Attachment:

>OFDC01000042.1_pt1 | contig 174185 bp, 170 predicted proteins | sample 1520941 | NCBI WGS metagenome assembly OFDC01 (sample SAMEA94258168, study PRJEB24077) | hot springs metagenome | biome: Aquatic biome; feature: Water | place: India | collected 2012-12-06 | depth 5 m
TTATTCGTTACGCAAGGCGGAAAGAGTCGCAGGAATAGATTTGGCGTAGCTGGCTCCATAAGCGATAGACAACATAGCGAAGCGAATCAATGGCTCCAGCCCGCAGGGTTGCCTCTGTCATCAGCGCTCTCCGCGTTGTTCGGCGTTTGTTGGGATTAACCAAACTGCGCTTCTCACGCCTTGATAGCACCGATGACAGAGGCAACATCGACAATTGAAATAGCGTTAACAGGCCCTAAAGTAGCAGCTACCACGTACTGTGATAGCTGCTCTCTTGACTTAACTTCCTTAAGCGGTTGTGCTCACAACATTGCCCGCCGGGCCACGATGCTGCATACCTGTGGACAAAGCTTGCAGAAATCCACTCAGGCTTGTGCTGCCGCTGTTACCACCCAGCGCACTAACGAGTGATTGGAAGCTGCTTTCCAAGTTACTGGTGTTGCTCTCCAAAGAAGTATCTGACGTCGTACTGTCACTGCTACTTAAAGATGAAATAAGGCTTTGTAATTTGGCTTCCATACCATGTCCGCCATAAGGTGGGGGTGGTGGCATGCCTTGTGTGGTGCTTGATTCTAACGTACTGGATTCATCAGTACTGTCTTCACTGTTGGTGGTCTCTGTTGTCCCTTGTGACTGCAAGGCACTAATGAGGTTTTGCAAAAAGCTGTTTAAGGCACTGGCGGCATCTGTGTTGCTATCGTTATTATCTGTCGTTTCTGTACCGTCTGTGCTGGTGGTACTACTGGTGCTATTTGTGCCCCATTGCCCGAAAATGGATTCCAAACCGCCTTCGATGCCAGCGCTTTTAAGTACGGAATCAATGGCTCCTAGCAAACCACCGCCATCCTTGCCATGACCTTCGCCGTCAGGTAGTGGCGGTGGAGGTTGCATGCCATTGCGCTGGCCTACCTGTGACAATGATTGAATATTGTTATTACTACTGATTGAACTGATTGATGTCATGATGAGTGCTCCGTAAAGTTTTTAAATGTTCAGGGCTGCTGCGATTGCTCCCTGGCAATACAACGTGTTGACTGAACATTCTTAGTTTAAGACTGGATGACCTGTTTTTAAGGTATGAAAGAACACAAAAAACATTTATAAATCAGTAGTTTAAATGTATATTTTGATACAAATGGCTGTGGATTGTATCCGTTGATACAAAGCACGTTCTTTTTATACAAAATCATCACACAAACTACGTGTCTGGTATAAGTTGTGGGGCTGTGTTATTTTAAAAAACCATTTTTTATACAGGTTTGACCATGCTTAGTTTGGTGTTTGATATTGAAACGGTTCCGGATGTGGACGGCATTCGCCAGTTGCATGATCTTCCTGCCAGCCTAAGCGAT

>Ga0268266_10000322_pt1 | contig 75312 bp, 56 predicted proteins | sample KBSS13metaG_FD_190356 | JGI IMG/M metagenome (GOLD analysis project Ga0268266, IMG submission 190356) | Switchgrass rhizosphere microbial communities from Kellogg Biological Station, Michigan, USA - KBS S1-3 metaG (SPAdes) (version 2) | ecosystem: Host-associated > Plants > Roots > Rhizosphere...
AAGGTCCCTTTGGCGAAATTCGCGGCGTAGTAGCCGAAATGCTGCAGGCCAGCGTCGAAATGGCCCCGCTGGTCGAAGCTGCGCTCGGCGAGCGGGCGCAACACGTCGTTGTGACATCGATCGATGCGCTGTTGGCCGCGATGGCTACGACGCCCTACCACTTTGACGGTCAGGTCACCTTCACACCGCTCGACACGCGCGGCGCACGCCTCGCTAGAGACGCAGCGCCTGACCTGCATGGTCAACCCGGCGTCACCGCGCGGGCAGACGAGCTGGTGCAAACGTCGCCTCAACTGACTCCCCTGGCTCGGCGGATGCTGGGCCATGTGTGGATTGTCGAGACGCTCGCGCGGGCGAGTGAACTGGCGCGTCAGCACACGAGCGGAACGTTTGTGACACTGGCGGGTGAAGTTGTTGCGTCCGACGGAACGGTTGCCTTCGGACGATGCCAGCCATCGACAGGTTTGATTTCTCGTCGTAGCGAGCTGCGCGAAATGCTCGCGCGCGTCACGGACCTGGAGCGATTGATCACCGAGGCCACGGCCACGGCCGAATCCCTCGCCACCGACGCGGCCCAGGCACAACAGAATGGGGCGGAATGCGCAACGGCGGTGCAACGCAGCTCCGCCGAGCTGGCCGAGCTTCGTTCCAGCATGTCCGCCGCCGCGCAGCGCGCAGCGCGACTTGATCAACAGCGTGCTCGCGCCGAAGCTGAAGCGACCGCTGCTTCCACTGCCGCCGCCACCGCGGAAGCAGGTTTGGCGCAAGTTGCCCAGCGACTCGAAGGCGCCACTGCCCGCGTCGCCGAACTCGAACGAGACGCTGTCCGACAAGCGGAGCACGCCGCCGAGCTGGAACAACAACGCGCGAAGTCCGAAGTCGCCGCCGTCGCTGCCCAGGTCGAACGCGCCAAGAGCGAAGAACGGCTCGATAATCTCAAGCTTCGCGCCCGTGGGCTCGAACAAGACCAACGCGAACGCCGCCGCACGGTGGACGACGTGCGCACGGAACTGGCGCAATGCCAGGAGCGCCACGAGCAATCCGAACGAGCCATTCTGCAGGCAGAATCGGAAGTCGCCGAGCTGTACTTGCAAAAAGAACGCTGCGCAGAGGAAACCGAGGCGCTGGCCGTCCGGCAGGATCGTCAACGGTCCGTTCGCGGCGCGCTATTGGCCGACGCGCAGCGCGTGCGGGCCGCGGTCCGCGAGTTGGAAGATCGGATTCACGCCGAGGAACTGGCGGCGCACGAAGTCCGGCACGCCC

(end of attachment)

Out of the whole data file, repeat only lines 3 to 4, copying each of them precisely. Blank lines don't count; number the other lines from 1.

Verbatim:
>Ga0268266_10000322_pt1 | contig 75312 bp, 56 predicted proteins | sample KBSS13metaG_FD_190356 | JGI IMG/M metagenome (GOLD analysis project Ga0268266, IMG submission 190356) | Switchgrass rhizosphere microbial communities from Kellogg Biological Station, Michigan, USA - KBS S1-3 metaG (SPAdes) (version 2) | ecosystem: Host-associated > Plants > Roots > Rhizosphere...
AAGGTCCCTTTGGCGAAATTCGCGGCGTAGTAGCCGAAATGCTGCAGGCCAGCGTCGAAATGGCCCCGCTGGTCGAAGCTGCGCTCGGCGAGCGGGCGCAACACGTCGTTGTGACATCGATCGATGCGCTGTTGGCCGCGATGGCTACGACGCCCTACCACTTTGACGGTCAGGTCACCTTCACACCGCTCGACACGCGCGGCGCACGCCTCGCTAGAGACGCAGCGCCTGACCTGCATGGTCAACCCGGCGTCACCGCGCGGGCAGACGAGCTGGTGCAAACGTCGCCTCAACTGACTCCCCTGGCTCGGCGGATGCTGGGCCATGTGTGGATTGTCGAGACGCTCGCGCGGGCGAGTGAACTGGCGCGTCAGCACACGAGCGGAACGTTTGTGACACTGGCGGGTGAAGTTGTTGCGTCCGACGGAACGGTTGCCTTCGGACGATGCCAGCCATCGACAGGTTTGATTTCTCGTCGTAGCGAGCTGCGCGAAATGCTCGCGCGCGTCACGGACCTGGAGCGATTGATCACCGAGGCCACGGCCACGGCCGAATCCCTCGCCACCGACGCGGCCCAGGCACAACAGAATGGGGCGGAATGCGCAACGGCGGTGCAACGCAGCTCCGCCGAGCTGGCCGAGCTTCGTTCCAGCATGTCCGCCGCCGCGCAGCGCGCAGCGCGACTTGATCAACAGCGTGCTCGCGCCGAAGCTGAAGCGACCGCTGCTTCCACTGCCGCCGCCACCGCGGAAGCAGGTTTGGCGCAAGTTGCCCAGCGACTCGAAGGCGCCACTGCCCGCGTCGCCGAACTCGAACGAGACGCTGTCCGACAAGCGGAGCACGCCGCCGAGCTGGAACAACAACGCGCGAAGTCCGAAGTCGCCGCCGTCGCTGCCCAGGTCGAACGCGCCAAGAGCGAAGAACGGCTCGATAATCTCAAGCTTCGCGCCCGTGGGCTCGAACAAGACCAACGCGAACGCCGCCGCACGGTGGACGACGTGCGCACGGAACTGGCGCAATGCCAGGAGCGCCACGAGCAATCCGAACGAGCCATTCTGCAGGCAGAATCGGAAGTCGCCGAGCTGTACTTGCAAAAAGAACGCTGCGCAGAGGAAACCGAGGCGCTGGCCGTCCGGCAGGATCGTCAACGGTCCGTTCGCGGCGCGCTATTGGCCGACGCGCAGCGCGTGCGGGCCGCGGTCCGCGAGTTGGAAGATCGGATTCACGCCGAGGAACTGGCGGCGCACGAAGTCCGGCACGCCC